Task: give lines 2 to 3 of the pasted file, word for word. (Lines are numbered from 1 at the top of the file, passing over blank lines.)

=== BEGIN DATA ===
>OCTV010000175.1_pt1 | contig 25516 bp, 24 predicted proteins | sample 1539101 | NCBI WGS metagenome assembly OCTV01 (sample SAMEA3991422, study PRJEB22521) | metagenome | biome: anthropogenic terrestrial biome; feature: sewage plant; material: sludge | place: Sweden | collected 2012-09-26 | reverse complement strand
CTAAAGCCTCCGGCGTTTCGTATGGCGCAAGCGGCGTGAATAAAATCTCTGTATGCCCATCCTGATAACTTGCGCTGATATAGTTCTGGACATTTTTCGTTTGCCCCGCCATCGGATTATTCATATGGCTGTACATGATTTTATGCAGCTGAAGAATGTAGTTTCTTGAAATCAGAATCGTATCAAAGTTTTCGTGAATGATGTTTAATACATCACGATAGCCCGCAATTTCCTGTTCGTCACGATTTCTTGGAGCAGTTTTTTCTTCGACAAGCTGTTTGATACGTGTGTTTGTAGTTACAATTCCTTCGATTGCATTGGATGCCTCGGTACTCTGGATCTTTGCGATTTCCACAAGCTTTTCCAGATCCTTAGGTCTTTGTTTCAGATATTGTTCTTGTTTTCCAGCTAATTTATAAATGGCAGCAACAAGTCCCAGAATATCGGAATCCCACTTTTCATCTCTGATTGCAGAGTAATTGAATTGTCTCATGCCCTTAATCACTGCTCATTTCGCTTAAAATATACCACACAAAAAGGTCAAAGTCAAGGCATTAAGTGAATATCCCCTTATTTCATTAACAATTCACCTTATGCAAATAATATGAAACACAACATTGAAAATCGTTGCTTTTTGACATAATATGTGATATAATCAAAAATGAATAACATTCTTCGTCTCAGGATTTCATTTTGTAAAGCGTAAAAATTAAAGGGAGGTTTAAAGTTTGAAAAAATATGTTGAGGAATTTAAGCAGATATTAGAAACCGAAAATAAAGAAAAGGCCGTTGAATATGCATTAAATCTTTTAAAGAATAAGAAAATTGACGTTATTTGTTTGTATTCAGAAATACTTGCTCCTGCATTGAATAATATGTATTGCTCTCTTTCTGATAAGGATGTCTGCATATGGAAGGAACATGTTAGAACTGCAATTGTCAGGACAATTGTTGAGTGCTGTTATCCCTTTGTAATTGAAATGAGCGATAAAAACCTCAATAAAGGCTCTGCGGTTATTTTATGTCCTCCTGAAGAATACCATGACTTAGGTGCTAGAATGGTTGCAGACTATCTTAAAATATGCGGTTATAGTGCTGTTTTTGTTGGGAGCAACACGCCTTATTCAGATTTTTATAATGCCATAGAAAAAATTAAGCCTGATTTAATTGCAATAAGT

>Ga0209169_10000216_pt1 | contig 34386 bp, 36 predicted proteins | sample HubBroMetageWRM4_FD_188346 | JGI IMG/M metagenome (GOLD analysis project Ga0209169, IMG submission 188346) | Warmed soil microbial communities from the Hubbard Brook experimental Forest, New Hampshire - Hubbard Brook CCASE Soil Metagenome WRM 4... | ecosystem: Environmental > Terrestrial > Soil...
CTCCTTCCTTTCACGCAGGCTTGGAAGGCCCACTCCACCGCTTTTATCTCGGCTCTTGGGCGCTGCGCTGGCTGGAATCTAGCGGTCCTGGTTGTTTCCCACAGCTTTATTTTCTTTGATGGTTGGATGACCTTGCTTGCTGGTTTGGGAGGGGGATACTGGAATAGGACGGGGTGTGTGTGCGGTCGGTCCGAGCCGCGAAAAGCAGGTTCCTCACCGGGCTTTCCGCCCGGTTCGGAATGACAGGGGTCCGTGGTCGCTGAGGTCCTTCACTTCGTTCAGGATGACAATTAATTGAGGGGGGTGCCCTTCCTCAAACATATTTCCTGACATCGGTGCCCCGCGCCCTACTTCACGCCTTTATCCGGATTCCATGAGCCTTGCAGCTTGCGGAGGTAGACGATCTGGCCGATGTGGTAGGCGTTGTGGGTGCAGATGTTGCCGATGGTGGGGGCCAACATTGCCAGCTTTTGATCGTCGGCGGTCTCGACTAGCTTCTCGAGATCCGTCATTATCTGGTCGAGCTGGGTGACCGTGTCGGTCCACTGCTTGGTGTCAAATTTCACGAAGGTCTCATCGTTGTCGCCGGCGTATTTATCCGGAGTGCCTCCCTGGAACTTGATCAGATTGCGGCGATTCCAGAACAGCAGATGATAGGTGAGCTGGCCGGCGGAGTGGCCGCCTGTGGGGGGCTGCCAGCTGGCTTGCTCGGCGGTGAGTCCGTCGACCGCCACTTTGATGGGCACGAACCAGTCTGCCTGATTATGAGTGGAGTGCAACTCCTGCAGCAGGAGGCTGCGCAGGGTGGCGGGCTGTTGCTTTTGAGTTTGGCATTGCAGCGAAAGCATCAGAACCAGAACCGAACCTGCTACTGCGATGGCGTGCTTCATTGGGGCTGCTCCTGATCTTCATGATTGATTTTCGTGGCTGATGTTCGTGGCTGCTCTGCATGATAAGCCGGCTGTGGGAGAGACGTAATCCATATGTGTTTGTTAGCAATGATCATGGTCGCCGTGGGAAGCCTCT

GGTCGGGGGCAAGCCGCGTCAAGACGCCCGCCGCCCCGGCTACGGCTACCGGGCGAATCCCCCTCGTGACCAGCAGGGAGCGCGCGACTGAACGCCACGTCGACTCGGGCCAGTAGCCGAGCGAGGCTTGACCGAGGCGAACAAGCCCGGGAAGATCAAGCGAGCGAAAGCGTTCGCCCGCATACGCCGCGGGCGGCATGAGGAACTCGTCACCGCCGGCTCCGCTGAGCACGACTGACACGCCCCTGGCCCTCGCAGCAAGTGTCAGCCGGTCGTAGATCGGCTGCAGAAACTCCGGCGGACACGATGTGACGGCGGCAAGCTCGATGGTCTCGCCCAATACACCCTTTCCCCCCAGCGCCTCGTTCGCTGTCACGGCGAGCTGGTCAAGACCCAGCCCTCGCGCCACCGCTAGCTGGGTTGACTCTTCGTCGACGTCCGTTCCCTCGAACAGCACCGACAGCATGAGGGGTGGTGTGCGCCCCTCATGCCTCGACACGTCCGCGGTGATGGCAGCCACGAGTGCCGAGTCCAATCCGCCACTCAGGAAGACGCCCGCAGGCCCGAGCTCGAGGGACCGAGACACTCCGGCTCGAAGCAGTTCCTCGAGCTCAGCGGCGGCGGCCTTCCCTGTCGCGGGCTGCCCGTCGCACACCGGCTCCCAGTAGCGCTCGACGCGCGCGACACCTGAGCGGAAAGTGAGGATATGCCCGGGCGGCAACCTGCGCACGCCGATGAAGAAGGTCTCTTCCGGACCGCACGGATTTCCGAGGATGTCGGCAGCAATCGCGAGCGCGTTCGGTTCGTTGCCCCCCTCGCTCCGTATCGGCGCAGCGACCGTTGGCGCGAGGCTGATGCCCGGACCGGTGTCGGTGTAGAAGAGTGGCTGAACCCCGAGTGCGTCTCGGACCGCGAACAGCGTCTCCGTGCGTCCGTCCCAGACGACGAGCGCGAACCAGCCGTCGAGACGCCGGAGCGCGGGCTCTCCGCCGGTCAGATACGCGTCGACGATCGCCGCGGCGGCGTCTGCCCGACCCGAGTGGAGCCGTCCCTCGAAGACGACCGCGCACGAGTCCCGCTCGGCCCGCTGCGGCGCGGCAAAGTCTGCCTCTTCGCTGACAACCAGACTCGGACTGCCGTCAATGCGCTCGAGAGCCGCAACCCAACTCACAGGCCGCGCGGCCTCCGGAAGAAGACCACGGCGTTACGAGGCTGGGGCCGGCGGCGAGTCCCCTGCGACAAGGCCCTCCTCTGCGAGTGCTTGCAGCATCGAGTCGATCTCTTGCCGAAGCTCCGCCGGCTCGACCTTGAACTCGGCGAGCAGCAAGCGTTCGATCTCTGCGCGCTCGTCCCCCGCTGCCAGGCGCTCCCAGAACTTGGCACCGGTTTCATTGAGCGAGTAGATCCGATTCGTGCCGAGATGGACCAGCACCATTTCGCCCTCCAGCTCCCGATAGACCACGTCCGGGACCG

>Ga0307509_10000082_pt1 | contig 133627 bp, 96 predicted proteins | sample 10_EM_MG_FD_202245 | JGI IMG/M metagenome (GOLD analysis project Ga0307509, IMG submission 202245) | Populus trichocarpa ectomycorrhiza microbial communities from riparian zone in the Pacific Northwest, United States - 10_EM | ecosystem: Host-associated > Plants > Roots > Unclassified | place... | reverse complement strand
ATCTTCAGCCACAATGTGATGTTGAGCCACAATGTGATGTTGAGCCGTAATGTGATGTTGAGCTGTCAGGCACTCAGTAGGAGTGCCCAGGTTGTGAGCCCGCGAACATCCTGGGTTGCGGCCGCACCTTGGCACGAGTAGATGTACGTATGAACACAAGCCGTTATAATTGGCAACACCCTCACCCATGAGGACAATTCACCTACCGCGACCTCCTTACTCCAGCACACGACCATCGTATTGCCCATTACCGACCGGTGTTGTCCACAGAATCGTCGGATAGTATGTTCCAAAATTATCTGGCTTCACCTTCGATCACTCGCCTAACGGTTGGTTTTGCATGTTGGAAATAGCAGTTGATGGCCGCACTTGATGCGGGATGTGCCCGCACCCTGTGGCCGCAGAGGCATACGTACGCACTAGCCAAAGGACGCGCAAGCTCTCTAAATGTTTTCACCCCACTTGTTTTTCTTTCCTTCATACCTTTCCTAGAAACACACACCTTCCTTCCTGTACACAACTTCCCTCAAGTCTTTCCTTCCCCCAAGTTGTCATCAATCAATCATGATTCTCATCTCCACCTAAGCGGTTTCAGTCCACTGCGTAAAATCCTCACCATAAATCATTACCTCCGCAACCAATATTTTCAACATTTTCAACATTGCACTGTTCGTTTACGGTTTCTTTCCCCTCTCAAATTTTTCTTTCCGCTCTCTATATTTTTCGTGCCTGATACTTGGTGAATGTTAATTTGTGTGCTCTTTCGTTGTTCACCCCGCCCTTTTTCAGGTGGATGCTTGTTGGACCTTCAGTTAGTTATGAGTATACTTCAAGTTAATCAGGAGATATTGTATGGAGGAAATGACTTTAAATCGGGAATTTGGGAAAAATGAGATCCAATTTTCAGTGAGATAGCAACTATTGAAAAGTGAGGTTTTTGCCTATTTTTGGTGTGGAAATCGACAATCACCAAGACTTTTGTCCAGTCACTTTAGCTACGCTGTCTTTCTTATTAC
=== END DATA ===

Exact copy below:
CTAAAGCCTCCGGCGTTTCGTATGGCGCAAGCGGCGTGAATAAAATCTCTGTATGCCCATCCTGATAACTTGCGCTGATATAGTTCTGGACATTTTTCGTTTGCCCCGCCATCGGATTATTCATATGGCTGTACATGATTTTATGCAGCTGAAGAATGTAGTTTCTTGAAATCAGAATCGTATCAAAGTTTTCGTGAATGATGTTTAATACATCACGATAGCCCGCAATTTCCTGTTCGTCACGATTTCTTGGAGCAGTTTTTTCTTCGACAAGCTGTTTGATACGTGTGTTTGTAGTTACAATTCCTTCGATTGCATTGGATGCCTCGGTACTCTGGATCTTTGCGATTTCCACAAGCTTTTCCAGATCCTTAGGTCTTTGTTTCAGATATTGTTCTTGTTTTCCAGCTAATTTATAAATGGCAGCAACAAGTCCCAGAATATCGGAATCCCACTTTTCATCTCTGATTGCAGAGTAATTGAATTGTCTCATGCCCTTAATCACTGCTCATTTCGCTTAAAATATACCACACAAAAAGGTCAAAGTCAAGGCATTAAGTGAATATCCCCTTATTTCATTAACAATTCACCTTATGCAAATAATATGAAACACAACATTGAAAATCGTTGCTTTTTGACATAATATGTGATATAATCAAAAATGAATAACATTCTTCGTCTCAGGATTTCATTTTGTAAAGCGTAAAAATTAAAGGGAGGTTTAAAGTTTGAAAAAATATGTTGAGGAATTTAAGCAGATATTAGAAACCGAAAATAAAGAAAAGGCCGTTGAATATGCATTAAATCTTTTAAAGAATAAGAAAATTGACGTTATTTGTTTGTATTCAGAAATACTTGCTCCTGCATTGAATAATATGTATTGCTCTCTTTCTGATAAGGATGTCTGCATATGGAAGGAACATGTTAGAACTGCAATTGTCAGGACAATTGTTGAGTGCTGTTATCCCTTTGTAATTGAAATGAGCGATAAAAACCTCAATAAAGGCTCTGCGGTTATTTTATGTCCTCCTGAAGAATACCATGACTTAGGTGCTAGAATGGTTGCAGACTATCTTAAAATATGCGGTTATAGTGCTGTTTTTGTTGGGAGCAACACGCCTTATTCAGATTTTTATAATGCCATAGAAAAAATTAAGCCTGATTTAATTGCAATAAGT

>Ga0209169_10000216_pt1 | contig 34386 bp, 36 predicted proteins | sample HubBroMetageWRM4_FD_188346 | JGI IMG/M metagenome (GOLD analysis project Ga0209169, IMG submission 188346) | Warmed soil microbial communities from the Hubbard Brook experimental Forest, New Hampshire - Hubbard Brook CCASE Soil Metagenome WRM 4... | ecosystem: Environmental > Terrestrial > Soil...